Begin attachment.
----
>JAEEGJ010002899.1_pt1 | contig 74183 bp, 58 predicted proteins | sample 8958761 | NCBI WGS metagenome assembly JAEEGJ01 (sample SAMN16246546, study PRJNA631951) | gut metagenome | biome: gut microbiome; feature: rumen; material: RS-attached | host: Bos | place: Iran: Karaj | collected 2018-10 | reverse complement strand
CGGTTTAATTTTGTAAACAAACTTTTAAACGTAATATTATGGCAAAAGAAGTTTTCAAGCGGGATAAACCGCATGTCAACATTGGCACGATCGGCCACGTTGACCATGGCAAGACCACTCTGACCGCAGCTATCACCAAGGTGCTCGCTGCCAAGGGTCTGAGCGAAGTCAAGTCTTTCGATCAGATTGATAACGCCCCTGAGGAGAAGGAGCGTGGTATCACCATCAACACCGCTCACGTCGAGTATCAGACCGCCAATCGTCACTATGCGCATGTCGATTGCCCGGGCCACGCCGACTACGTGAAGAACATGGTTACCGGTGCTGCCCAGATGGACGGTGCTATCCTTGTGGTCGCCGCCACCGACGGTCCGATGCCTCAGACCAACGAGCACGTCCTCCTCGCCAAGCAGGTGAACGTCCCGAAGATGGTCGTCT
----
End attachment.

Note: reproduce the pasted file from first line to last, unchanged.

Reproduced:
>JAEEGJ010002899.1_pt1 | contig 74183 bp, 58 predicted proteins | sample 8958761 | NCBI WGS metagenome assembly JAEEGJ01 (sample SAMN16246546, study PRJNA631951) | gut metagenome | biome: gut microbiome; feature: rumen; material: RS-attached | host: Bos | place: Iran: Karaj | collected 2018-10 | reverse complement strand
CGGTTTAATTTTGTAAACAAACTTTTAAACGTAATATTATGGCAAAAGAAGTTTTCAAGCGGGATAAACCGCATGTCAACATTGGCACGATCGGCCACGTTGACCATGGCAAGACCACTCTGACCGCAGCTATCACCAAGGTGCTCGCTGCCAAGGGTCTGAGCGAAGTCAAGTCTTTCGATCAGATTGATAACGCCCCTGAGGAGAAGGAGCGTGGTATCACCATCAACACCGCTCACGTCGAGTATCAGACCGCCAATCGTCACTATGCGCATGTCGATTGCCCGGGCCACGCCGACTACGTGAAGAACATGGTTACCGGTGCTGCCCAGATGGACGGTGCTATCCTTGTGGTCGCCGCCACCGACGGTCCGATGCCTCAGACCAACGAGCACGTCCTCCTCGCCAAGCAGGTGAACGTCCCGAAGATGGTCGTCT